KARACHI, Pakistan— Here, trucks rule the road. Whether by blaring their horns at pedestrians or blocking a narrow street with an awkward parking job, Karachi's trucks always get the right of way.
But aside from being a nuisance to already harassed drivers, the trucks add a welcome splash of color to a remarkably bleak city. The images they bear, often whimsical, adorn every possible surface of the vehicle — usually in jelly-bean colors that wouldn't occur anywhere in nature.
A painted wooden panel on a British Bedford truck shows a bright flower.
It's unclear how the tradition of embellishing the vehicles got started, but it's now a coveted badge of status: a truck owner will save up thousands of dollars, if he can, to have a celebrated local artist paint his ride.
The system for choosing a design is similar to what you'd find in an American tattoo parlor: choose the series of images you'd like from a book, and the artist will then customize the final product. Because most truck drivers are from the country's northwest, the imagery often reflects what they miss most about home; eagles, pine trees and glacial rivers are common.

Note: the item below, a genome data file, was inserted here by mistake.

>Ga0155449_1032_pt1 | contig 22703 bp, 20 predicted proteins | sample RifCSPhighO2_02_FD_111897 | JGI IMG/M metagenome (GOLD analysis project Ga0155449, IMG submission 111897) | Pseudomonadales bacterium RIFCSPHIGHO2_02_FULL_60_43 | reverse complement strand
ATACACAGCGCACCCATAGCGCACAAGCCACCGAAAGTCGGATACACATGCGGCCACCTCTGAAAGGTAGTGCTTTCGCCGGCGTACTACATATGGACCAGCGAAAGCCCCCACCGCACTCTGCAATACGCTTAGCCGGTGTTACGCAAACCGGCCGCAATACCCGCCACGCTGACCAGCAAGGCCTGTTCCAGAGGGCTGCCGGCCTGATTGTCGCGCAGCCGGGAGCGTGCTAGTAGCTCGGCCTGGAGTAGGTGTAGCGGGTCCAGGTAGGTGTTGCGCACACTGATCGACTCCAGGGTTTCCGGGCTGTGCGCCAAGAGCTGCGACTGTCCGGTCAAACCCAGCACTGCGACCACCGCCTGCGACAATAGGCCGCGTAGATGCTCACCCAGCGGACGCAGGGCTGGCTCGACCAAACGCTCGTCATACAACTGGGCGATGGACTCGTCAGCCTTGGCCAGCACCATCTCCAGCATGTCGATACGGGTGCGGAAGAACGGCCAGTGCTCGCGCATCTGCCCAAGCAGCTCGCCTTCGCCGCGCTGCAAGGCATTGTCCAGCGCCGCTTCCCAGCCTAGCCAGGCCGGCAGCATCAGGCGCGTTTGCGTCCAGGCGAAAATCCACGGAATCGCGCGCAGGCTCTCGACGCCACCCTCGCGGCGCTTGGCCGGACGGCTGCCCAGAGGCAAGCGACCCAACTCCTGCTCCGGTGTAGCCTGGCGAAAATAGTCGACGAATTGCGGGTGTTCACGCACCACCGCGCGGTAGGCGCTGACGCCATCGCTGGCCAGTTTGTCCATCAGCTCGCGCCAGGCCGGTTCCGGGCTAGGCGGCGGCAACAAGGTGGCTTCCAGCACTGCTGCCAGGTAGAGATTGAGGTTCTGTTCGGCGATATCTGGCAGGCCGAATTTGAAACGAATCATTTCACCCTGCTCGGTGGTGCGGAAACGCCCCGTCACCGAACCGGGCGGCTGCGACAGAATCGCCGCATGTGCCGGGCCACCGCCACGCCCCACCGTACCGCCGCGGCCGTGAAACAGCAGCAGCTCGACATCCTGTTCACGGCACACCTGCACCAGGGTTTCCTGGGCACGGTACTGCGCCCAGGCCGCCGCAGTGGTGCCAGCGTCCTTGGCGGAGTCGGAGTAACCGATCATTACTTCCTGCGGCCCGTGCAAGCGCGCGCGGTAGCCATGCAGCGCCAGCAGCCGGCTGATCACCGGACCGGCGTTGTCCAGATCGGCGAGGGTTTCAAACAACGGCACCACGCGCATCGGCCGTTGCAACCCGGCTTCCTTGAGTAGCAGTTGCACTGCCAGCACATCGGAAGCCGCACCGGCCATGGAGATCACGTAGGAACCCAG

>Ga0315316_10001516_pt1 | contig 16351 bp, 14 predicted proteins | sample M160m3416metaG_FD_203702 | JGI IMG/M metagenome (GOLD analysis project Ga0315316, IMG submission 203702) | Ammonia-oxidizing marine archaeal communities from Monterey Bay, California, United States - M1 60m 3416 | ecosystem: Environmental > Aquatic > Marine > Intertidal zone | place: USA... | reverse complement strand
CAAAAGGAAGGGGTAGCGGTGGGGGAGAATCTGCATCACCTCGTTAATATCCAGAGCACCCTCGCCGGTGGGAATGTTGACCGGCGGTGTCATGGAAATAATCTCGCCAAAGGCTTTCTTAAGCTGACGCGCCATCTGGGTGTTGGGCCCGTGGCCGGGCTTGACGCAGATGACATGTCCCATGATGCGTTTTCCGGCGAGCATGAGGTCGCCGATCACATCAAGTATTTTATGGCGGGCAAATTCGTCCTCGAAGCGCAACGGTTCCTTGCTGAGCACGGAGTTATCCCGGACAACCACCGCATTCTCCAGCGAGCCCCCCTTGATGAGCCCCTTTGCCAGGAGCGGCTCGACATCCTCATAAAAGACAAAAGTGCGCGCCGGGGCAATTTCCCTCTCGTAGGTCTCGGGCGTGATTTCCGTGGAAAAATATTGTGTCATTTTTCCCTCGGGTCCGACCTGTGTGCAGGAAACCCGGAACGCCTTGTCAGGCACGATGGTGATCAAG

A colorful peacock prances on a water tanker's lower side panel. Peacocks, native to the Himalayas, are popular in Pakistan for their beauty.
A typically idyllic scene on the back of a water tanker. The writing on the eagle's neck is the artist's signature. The phrase above the mountains says "Abottabad Hero."
The trucks are owned by individual contractors. Some drive their own trucks, others hire drivers. When the US-led war in Afghanistan started, a lot of truckers were able to make fast money taking supplies up north. That made financing the purchase of a truck easy, and many drivers bought their own vehicles as a result.
The style of the painted trucks is distinct from that used for public minibuses, which are generally covered in hammered metal, painted, and adorned with strings of reflective tape.
Truck art is a nationwide phenomenon in Pakistan. But since the country's most-used port is in Karachi, the city is a home base for many large transport vehicles, and thus for the artists who paint them.
Mechanics, truck artists and their apprentices rest in the shade of a freshly painted container truck.
Decorated with ornate metal and reflective tape instead of technicolor landscape paintings, minibuses in Pakistan are exempt from the most colorful adornments characteristic of other large vehicles.
On Thursday, despite the 112-degree heat, Karachi's artists were calmly at work beautifying one of the city's flamboyant four-wheelers. In the video below, Hakim, who goes by one name and is known throughout Karachi as one of the best Urdu calligraphers for trucks, writes a popular slogan on the back of a water tanker. The phrase will say "Look, but with love," encouraging passersby to appreciate the artwork all over the vehicle.